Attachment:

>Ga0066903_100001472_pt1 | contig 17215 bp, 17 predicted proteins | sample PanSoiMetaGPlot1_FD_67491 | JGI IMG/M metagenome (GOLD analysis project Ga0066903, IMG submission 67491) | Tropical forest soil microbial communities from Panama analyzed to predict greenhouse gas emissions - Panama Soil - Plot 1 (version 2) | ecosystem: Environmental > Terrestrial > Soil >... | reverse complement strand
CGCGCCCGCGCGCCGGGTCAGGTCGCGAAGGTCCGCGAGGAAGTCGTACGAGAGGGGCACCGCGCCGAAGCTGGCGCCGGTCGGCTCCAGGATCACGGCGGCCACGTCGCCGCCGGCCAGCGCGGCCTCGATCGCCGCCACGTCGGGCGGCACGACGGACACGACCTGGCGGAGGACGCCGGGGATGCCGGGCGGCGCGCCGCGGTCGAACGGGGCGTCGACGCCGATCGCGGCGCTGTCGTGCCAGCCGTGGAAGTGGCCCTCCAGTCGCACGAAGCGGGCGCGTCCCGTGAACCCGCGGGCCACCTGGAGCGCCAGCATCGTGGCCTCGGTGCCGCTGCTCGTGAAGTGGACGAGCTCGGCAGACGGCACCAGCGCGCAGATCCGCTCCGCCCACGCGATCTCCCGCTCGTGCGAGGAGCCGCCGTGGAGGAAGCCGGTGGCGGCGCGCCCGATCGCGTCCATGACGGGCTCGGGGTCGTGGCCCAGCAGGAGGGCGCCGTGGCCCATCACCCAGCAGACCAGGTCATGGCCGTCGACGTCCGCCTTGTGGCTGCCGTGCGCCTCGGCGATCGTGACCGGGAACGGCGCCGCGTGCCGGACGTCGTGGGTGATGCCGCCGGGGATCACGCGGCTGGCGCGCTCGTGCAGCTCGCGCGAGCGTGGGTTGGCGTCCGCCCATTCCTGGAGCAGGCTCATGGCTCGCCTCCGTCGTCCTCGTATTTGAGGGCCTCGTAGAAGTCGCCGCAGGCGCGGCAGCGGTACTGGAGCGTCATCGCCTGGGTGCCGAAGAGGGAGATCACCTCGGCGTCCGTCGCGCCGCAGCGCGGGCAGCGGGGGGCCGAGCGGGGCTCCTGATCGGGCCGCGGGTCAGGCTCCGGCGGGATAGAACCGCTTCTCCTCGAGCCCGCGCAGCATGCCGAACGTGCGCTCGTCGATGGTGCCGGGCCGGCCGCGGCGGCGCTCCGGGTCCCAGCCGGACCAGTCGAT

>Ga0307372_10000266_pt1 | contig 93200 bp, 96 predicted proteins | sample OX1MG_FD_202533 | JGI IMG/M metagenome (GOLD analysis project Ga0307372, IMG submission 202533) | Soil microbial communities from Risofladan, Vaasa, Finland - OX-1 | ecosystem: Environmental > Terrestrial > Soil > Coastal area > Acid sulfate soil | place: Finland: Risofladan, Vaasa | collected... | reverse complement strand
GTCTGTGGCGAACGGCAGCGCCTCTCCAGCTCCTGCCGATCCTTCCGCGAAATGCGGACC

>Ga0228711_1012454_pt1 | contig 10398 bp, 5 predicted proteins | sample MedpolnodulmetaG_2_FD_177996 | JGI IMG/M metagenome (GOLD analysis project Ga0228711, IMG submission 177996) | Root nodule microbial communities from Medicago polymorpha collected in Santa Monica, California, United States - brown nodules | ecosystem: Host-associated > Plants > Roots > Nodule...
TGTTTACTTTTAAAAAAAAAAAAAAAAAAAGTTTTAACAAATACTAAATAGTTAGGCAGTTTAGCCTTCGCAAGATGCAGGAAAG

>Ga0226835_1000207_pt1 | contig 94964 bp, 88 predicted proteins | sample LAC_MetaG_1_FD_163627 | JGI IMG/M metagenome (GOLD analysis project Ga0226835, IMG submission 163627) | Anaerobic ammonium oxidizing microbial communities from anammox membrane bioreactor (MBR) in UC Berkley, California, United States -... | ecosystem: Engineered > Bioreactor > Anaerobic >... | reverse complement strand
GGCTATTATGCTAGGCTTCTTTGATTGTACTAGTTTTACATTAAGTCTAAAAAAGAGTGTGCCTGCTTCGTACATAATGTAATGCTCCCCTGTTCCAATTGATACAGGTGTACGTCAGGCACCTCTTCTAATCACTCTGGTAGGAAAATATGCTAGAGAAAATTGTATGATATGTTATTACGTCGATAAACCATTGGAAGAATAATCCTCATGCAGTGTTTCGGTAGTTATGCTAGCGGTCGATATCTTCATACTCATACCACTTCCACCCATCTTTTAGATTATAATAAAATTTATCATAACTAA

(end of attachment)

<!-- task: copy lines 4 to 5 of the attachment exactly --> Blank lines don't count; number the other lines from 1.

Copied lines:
GTCTGTGGCGAACGGCAGCGCCTCTCCAGCTCCTGCCGATCCTTCCGCGAAATGCGGACC

>Ga0228711_1012454_pt1 | contig 10398 bp, 5 predicted proteins | sample MedpolnodulmetaG_2_FD_177996 | JGI IMG/M metagenome (GOLD analysis project Ga0228711, IMG submission 177996) | Root nodule microbial communities from Medicago polymorpha collected in Santa Monica, California, United States - brown nodules | ecosystem: Host-associated > Plants > Roots > Nodule...